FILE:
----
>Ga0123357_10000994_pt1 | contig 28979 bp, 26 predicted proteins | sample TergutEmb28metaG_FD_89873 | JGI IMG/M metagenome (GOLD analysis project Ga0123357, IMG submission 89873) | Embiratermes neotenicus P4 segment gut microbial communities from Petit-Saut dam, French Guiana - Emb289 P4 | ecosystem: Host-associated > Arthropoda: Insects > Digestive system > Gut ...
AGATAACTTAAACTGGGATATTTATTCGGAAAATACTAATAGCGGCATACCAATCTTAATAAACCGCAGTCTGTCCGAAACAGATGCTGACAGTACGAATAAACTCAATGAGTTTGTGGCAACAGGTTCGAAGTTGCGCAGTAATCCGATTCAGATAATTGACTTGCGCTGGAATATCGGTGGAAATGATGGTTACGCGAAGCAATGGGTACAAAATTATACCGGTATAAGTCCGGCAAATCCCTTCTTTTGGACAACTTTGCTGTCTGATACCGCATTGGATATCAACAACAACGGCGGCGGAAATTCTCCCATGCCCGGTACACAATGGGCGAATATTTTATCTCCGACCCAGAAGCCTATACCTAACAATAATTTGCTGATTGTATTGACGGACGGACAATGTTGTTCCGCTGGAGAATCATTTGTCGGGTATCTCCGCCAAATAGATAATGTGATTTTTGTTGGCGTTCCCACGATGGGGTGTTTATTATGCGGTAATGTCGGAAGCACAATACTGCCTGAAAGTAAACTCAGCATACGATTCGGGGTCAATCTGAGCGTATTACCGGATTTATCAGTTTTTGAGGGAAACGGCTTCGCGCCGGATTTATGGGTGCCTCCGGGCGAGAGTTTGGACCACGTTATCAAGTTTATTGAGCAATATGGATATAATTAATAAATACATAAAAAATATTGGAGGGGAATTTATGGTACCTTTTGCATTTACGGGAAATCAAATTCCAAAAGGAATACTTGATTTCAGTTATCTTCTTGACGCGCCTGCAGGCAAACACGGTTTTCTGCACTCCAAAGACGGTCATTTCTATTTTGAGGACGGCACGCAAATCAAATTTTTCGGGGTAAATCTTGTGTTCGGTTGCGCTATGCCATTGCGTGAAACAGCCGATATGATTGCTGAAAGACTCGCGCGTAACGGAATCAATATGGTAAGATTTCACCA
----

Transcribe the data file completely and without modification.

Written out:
>Ga0123357_10000994_pt1 | contig 28979 bp, 26 predicted proteins | sample TergutEmb28metaG_FD_89873 | JGI IMG/M metagenome (GOLD analysis project Ga0123357, IMG submission 89873) | Embiratermes neotenicus P4 segment gut microbial communities from Petit-Saut dam, French Guiana - Emb289 P4 | ecosystem: Host-associated > Arthropoda: Insects > Digestive system > Gut ...
AGATAACTTAAACTGGGATATTTATTCGGAAAATACTAATAGCGGCATACCAATCTTAATAAACCGCAGTCTGTCCGAAACAGATGCTGACAGTACGAATAAACTCAATGAGTTTGTGGCAACAGGTTCGAAGTTGCGCAGTAATCCGATTCAGATAATTGACTTGCGCTGGAATATCGGTGGAAATGATGGTTACGCGAAGCAATGGGTACAAAATTATACCGGTATAAGTCCGGCAAATCCCTTCTTTTGGACAACTTTGCTGTCTGATACCGCATTGGATATCAACAACAACGGCGGCGGAAATTCTCCCATGCCCGGTACACAATGGGCGAATATTTTATCTCCGACCCAGAAGCCTATACCTAACAATAATTTGCTGATTGTATTGACGGACGGACAATGTTGTTCCGCTGGAGAATCATTTGTCGGGTATCTCCGCCAAATAGATAATGTGATTTTTGTTGGCGTTCCCACGATGGGGTGTTTATTATGCGGTAATGTCGGAAGCACAATACTGCCTGAAAGTAAACTCAGCATACGATTCGGGGTCAATCTGAGCGTATTACCGGATTTATCAGTTTTTGAGGGAAACGGCTTCGCGCCGGATTTATGGGTGCCTCCGGGCGAGAGTTTGGACCACGTTATCAAGTTTATTGAGCAATATGGATATAATTAATAAATACATAAAAAATATTGGAGGGGAATTTATGGTACCTTTTGCATTTACGGGAAATCAAATTCCAAAAGGAATACTTGATTTCAGTTATCTTCTTGACGCGCCTGCAGGCAAACACGGTTTTCTGCACTCCAAAGACGGTCATTTCTATTTTGAGGACGGCACGCAAATCAAATTTTTCGGGGTAAATCTTGTGTTCGGTTGCGCTATGCCATTGCGTGAAACAGCCGATATGATTGCTGAAAGACTCGCGCGTAACGGAATCAATATGGTAAGATTTCACCA